# Density of norm-attaining operators

By Bishop-Phelps theorem we know that for a real Banach space, the set of all norm attaining bounded linear functionals is norm-dense in $$X^*$$, the topological dual of $$X$$. We also know that in general the class of all norm attaining operators $$NA(X,Y)$$ from a Banach space $$X$$ into another Banach space $$Y$$ need not be dense in the space of all bounded linear operators $$\mathcal{B}(X,Y)$$. I am interested in one particular example where $$NA(X,Y)$$ is not dense in $$\mathcal{B}(X,Y)$$.

In his paper titled "On operators which attain their norm", Lindenstrauss mentioned that the simplest of such examples can be obtained by using the fact that a one-one norm-attaining operator from a Banach space to a strictly convex space attains its norm at an extreme point of $$B_X$$, the unit closed ball of $$X$$. But I could not make it out completely. Can anyone please suggest me how the extreme point help one to get the desired example?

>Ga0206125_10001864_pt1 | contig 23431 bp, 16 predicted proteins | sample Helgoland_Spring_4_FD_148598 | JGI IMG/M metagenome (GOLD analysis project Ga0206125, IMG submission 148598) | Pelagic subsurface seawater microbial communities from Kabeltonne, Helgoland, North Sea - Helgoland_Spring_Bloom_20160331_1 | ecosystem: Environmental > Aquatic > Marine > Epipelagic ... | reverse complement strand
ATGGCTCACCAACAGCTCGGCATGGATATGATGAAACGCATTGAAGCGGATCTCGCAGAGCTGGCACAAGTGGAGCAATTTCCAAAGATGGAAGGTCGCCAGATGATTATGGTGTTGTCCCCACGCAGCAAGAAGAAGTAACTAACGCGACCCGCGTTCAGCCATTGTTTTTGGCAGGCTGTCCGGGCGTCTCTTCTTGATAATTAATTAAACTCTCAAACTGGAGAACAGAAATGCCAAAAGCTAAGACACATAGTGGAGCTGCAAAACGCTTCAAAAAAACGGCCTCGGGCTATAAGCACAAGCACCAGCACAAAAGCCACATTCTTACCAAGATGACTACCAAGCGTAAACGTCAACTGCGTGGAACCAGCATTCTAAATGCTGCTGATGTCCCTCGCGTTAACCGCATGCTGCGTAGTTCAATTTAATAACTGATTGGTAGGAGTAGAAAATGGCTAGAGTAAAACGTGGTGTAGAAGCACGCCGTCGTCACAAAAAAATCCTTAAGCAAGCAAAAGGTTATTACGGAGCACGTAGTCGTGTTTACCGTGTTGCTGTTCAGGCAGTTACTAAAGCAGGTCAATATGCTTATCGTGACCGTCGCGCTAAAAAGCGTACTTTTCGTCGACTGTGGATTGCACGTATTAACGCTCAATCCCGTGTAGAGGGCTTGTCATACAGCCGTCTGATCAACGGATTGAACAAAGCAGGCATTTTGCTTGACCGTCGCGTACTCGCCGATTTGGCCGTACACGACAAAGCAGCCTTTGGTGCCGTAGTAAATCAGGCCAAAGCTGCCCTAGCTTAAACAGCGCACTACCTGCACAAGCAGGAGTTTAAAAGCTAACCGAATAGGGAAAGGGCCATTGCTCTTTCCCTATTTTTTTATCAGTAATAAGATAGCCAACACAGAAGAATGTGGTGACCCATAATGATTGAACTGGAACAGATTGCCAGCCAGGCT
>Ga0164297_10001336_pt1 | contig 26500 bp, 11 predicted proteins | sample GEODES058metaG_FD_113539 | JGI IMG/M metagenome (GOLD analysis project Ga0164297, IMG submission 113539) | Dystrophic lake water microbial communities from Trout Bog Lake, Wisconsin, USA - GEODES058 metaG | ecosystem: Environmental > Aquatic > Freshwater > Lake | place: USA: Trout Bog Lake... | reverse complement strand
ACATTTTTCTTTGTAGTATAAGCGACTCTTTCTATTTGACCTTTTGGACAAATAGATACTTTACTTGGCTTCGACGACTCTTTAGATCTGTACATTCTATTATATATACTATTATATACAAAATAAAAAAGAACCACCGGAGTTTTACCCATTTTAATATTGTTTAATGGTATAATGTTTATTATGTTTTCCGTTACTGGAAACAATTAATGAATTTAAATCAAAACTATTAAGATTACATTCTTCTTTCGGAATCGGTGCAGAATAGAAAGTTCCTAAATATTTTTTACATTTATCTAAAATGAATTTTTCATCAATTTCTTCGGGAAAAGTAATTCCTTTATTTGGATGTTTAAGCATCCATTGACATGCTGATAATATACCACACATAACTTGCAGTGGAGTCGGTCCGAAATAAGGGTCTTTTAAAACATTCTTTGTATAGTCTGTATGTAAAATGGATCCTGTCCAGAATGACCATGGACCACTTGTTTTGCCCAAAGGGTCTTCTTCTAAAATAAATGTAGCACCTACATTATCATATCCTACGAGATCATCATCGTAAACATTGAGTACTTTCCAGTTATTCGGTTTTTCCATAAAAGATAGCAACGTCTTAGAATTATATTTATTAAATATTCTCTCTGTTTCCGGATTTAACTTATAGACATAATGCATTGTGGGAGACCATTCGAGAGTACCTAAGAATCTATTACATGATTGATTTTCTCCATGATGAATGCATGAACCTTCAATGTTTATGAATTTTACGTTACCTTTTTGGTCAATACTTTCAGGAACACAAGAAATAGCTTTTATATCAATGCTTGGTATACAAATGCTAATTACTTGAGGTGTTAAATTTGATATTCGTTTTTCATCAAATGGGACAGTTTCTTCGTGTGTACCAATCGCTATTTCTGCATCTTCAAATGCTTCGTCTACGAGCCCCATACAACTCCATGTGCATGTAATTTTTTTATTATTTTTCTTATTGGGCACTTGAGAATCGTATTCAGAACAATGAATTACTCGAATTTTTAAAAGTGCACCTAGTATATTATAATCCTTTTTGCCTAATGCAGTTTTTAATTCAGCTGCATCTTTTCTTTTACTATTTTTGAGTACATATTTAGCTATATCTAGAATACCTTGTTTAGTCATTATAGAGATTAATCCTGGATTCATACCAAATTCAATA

Take a separable $$X$$ s.t. $$B_X$$ has no extreme points (for example, $$c_0$$ or $$L_1$$), and equivalently renorm it to be strictly convex--call the resulting space $$Y$$. Show that the identity operator from $$X$$ to $$Y$$ cannot be approximated by norm attaining operators.